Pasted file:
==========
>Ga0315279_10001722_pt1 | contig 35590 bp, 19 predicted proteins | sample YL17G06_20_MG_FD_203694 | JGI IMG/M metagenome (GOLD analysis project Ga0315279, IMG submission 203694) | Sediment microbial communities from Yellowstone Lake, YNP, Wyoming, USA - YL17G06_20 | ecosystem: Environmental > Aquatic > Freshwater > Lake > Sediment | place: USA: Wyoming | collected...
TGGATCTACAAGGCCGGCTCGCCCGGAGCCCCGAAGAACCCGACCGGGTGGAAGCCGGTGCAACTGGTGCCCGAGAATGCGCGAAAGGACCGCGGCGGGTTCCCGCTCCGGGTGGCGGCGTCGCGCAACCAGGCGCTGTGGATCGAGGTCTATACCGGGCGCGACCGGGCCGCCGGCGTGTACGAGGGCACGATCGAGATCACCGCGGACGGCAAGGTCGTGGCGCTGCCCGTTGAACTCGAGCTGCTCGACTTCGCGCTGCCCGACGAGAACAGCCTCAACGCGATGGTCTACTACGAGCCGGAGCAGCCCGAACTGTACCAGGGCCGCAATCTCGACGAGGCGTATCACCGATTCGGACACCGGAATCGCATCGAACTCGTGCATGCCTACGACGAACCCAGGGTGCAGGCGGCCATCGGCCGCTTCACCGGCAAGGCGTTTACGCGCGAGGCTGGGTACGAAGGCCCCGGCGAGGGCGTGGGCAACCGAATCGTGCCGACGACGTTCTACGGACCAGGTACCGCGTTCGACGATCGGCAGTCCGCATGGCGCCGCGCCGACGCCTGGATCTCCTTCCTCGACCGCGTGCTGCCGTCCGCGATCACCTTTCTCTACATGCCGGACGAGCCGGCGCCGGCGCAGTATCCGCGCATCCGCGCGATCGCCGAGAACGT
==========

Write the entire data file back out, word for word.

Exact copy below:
>Ga0315279_10001722_pt1 | contig 35590 bp, 19 predicted proteins | sample YL17G06_20_MG_FD_203694 | JGI IMG/M metagenome (GOLD analysis project Ga0315279, IMG submission 203694) | Sediment microbial communities from Yellowstone Lake, YNP, Wyoming, USA - YL17G06_20 | ecosystem: Environmental > Aquatic > Freshwater > Lake > Sediment | place: USA: Wyoming | collected...
TGGATCTACAAGGCCGGCTCGCCCGGAGCCCCGAAGAACCCGACCGGGTGGAAGCCGGTGCAACTGGTGCCCGAGAATGCGCGAAAGGACCGCGGCGGGTTCCCGCTCCGGGTGGCGGCGTCGCGCAACCAGGCGCTGTGGATCGAGGTCTATACCGGGCGCGACCGGGCCGCCGGCGTGTACGAGGGCACGATCGAGATCACCGCGGACGGCAAGGTCGTGGCGCTGCCCGTTGAACTCGAGCTGCTCGACTTCGCGCTGCCCGACGAGAACAGCCTCAACGCGATGGTCTACTACGAGCCGGAGCAGCCCGAACTGTACCAGGGCCGCAATCTCGACGAGGCGTATCACCGATTCGGACACCGGAATCGCATCGAACTCGTGCATGCCTACGACGAACCCAGGGTGCAGGCGGCCATCGGCCGCTTCACCGGCAAGGCGTTTACGCGCGAGGCTGGGTACGAAGGCCCCGGCGAGGGCGTGGGCAACCGAATCGTGCCGACGACGTTCTACGGACCAGGTACCGCGTTCGACGATCGGCAGTCCGCATGGCGCCGCGCCGACGCCTGGATCTCCTTCCTCGACCGCGTGCTGCCGTCCGCGATCACCTTTCTCTACATGCCGGACGAGCCGGCGCCGGCGCAGTATCCGCGCATCCGCGCGATCGCCGAGAACGT